Tuesday, May 15, 2007

Doer headed for a third term in Manitoba?

Paul Thomas seems to perhaps favor the NDP. I have found his comments usually quite vacuous but that is perhaps a requirement for being a successful expert sought out by the media. I have been searching for a site with seat predictions but haven't found one yet. If someone knows of one let me know and I will post it.

Tuesday » May 15 » 2007

Manitoba election outcome hangs on suburban Winnipeg voters

Steve Lambert
Canadian Press

Monday, May 14, 2007

WINNIPEG (CP) - If the pundits and columnists are right, Manitoba NDP Premier Gary Doer is on the verge of reaching a rare milestone in provincial politics - a third consecutive majority government.

Doer has run a cautious, low-key campaign for the May 22 election. If he wins, he will become the first Manitoba premier to score three majority victories since Duff Roblin, the respected Progressive Conservative leader who left office four decades ago.

Doer's personal popularity has consistently scored high with voters - recent polls suggest he is the second-most popular premier behind Danny Williams of Newfoundland and Labrador.

And while some voters are bound to feel it's time for a change after almost eight years, one analyst says the feeling has not spread.

"I don't sense any great undercurrent in that direction at all," said Paul Thomas, a political science professor at the University of Manitoba.

Doer's attempt to win hinges largely on suburban families, analysts say, and whether they feel the NDP has done enough to improve the economy, health care and Winnipeg's notoriously high crime rate.

For people such as Joy McKay, a mother of four in south Winnipeg, the answer is not clear.

"I think things have kind of come to a standstill and nothing's really going anywhere," she says.

McKay, who lists youth crime as her top issue, would normally be considered a prime target for the Conservatives.

She lives in the Seine River constituency, a former Tory stronghold won by the NDP in 2003, and appears dissatisfied with the status quo. The Tories have focused a large part of their campaign on her top issue, accusing the NDP of running a revolving-door justice system.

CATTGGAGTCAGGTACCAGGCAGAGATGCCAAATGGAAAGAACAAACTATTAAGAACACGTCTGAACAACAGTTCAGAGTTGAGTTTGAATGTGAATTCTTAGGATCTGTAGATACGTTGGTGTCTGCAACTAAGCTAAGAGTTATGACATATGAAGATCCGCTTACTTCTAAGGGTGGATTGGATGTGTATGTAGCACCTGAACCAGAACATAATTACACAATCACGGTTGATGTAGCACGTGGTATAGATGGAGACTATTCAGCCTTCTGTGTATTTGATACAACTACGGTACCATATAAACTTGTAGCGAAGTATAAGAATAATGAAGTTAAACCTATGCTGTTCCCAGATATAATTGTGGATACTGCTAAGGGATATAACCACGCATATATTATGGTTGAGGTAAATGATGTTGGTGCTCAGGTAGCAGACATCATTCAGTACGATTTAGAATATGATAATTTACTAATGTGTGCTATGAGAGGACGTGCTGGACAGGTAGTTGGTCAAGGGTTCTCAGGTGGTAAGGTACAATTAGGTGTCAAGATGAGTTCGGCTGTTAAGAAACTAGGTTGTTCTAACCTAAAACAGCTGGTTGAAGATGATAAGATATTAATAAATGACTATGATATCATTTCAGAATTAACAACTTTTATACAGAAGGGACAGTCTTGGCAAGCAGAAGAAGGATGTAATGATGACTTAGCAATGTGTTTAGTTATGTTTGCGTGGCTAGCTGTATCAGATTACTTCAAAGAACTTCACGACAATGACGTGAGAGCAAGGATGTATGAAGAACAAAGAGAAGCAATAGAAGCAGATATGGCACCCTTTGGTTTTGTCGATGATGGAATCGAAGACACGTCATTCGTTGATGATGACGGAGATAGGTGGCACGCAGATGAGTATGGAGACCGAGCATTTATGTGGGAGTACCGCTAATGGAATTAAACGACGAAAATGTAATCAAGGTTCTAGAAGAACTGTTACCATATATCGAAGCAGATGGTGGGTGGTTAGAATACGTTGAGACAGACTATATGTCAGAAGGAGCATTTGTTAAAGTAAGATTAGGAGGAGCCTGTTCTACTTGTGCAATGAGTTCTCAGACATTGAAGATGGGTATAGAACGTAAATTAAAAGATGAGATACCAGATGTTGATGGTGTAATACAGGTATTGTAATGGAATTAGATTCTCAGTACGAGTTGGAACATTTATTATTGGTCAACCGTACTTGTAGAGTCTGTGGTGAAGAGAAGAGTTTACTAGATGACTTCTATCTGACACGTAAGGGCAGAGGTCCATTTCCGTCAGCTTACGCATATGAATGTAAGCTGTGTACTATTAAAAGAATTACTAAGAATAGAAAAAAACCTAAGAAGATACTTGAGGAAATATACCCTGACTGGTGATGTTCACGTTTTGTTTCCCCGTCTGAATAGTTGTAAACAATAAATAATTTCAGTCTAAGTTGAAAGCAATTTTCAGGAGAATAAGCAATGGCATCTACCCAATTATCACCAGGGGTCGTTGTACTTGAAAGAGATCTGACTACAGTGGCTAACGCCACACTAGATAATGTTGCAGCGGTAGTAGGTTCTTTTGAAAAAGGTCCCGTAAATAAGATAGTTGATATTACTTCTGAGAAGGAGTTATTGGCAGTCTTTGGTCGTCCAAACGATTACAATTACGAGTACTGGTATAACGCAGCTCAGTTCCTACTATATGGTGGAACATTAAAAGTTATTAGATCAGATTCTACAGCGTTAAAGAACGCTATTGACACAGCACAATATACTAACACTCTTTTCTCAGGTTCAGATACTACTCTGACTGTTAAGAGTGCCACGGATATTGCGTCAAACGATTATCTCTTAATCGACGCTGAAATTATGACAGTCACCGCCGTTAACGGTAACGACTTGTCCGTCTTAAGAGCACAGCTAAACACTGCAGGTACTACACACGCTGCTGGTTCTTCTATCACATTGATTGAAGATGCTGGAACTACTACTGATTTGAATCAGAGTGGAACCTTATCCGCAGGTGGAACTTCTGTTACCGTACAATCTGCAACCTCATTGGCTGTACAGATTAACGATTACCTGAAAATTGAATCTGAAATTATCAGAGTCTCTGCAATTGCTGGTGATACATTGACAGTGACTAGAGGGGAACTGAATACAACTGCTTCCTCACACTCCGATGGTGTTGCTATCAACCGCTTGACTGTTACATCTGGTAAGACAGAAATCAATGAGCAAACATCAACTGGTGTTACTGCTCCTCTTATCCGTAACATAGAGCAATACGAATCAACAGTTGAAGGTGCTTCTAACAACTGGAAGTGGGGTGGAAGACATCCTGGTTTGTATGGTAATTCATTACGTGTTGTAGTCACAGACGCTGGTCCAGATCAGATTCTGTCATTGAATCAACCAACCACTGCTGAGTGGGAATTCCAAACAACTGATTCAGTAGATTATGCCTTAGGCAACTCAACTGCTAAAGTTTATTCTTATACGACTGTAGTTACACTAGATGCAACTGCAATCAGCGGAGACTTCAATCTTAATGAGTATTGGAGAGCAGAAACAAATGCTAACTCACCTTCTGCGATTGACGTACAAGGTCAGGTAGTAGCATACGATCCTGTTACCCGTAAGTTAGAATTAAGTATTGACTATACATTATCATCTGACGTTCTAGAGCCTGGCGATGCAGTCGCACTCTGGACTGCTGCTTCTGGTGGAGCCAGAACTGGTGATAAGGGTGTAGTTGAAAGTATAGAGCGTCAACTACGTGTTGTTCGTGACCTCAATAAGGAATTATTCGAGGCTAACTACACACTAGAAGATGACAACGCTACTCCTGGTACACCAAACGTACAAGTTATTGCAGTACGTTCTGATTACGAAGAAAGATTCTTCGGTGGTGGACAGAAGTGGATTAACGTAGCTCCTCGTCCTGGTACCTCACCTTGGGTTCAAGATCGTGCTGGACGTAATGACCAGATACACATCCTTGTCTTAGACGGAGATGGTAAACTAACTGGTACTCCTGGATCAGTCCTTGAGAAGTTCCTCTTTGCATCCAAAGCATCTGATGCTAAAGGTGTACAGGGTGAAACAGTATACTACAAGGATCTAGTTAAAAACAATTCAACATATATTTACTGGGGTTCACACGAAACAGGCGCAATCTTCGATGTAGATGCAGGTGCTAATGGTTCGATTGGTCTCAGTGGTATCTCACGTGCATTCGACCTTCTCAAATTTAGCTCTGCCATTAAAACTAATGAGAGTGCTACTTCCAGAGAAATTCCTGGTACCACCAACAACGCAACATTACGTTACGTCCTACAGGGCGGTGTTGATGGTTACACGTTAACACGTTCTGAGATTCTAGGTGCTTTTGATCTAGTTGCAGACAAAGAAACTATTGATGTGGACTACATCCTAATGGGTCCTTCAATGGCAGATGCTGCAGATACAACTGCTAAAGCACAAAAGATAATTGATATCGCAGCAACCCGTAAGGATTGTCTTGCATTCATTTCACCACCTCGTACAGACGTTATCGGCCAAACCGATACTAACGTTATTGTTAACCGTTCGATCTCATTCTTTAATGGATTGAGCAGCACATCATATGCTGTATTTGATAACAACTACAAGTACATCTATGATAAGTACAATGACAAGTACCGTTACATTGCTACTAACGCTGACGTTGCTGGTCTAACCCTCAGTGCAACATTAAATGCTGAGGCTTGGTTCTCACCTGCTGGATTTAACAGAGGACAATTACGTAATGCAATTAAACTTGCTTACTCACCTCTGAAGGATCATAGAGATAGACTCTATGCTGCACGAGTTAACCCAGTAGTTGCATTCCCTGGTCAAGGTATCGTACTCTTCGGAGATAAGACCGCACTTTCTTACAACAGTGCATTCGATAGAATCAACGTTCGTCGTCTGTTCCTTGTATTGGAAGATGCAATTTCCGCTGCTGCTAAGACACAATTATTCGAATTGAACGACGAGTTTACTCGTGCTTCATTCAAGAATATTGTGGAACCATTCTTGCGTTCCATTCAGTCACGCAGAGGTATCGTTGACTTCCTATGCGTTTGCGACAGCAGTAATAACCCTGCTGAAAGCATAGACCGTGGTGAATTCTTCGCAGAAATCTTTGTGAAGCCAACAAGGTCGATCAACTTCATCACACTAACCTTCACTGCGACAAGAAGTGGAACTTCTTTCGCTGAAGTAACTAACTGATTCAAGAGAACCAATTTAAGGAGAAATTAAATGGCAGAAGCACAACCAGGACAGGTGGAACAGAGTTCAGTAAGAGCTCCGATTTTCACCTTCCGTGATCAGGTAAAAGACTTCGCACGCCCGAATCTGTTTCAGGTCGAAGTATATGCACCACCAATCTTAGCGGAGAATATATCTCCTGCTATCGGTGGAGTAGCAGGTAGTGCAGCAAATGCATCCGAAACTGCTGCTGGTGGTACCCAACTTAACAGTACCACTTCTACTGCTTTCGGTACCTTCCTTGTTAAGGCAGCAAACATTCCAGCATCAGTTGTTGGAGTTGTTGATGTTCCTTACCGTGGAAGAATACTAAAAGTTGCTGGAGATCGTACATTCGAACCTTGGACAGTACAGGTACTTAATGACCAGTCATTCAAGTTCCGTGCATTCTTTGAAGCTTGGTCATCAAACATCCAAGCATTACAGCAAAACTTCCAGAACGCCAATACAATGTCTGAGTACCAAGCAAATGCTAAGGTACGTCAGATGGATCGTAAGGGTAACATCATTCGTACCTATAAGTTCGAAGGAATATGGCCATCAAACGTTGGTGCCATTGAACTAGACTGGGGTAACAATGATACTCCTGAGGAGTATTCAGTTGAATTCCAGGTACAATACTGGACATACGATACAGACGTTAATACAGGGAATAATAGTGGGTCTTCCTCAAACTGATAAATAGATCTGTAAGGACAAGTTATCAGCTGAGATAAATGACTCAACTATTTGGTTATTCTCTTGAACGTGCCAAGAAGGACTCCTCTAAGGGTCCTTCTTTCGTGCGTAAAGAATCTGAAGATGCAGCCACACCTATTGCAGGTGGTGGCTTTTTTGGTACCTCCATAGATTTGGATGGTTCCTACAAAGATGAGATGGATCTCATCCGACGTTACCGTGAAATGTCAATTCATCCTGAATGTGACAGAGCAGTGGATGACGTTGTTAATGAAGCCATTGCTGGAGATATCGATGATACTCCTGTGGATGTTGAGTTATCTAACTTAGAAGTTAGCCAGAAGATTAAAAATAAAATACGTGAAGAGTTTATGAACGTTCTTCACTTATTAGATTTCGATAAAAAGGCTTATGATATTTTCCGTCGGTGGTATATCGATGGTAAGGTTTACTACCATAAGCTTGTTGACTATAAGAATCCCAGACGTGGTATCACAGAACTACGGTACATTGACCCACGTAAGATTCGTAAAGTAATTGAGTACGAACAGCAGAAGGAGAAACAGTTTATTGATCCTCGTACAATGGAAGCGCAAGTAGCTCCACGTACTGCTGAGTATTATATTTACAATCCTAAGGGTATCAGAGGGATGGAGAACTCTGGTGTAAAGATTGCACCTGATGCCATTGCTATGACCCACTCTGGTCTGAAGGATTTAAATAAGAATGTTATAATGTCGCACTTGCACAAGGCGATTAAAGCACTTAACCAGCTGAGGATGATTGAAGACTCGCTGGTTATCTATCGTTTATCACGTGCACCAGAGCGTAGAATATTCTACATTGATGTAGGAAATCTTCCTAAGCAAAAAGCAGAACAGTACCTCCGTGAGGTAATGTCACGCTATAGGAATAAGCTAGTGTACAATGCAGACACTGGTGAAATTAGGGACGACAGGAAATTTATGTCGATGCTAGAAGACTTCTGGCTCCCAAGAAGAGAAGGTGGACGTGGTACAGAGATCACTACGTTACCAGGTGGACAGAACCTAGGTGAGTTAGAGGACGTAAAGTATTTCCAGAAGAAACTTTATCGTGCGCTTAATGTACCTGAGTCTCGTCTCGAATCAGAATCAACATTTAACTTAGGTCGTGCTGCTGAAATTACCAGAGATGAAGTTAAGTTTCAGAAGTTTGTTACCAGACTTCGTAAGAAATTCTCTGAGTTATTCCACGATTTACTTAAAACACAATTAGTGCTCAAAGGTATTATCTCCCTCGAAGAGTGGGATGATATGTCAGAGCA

But she isn't enamoured with the opposition, saying she doesn't entirely believe Tory campaign promises to crack down on crime and lower taxes.

"I still haven't decided if I'm even going to vote."

Manitoba's political history means the suburbs are among the few areas the parties can really battle over.

The Conservatives have always had a virtual lock on most rural seats in southern Manitoba, while the NDP has owned most of Winnipeg's urban core and the province's north.

Party leaders have spent a lot of time promising suburban-friendly items, including soccer fields, rec centres and middle-class tax cuts.

Doer's efforts to extend his 7.5 years in office come at a time when other western provinces have seen their economies boom because of natural resources.

Critics point out that Manitoba's economy has lagged behind the rest of the West for most of the Doer era, and according to Statistics Canada, record numbers of people left Manitoba for Alberta and other provinces in 2005 and 2006.

Conservative Leader Hugh McFadyen has tried to score points on the issue, promising to find ways to create jobs and keep young people from leaving the province.

But many voters may feel they aren't too badly off, according to Thomas.

Doer dismisses statistical arguments, and insists people are more than content.

"The best stat people have is their own feeling of net worth in their home," he said, pointing to property values that have risen after remaining flat for much of the 1990s.

"The wording I get is that Manitoba's on a roll, and there's a general sense of optimism out there."

Doer is also making the most of his personal popularity.

Many NDP lawns signs feature a picture of a smiling, affable Doer instead of the local candidate.

The signs also have Doer's name alongside the candidate's.

The premer's likability is a tough obstacle for the opposition to overcome, said Thomas. McFadyen, who has only been at the Tory helm for little more than a year, is not well known.

"He's up against a veteran campaigner," said Thomas.

When the election was called, the NDP had 35 seats in the legislature while the Tories had 18 and the Liberals had two. There was one independent member and one seat was vacant.

© The Canadian Press 2007

No comments: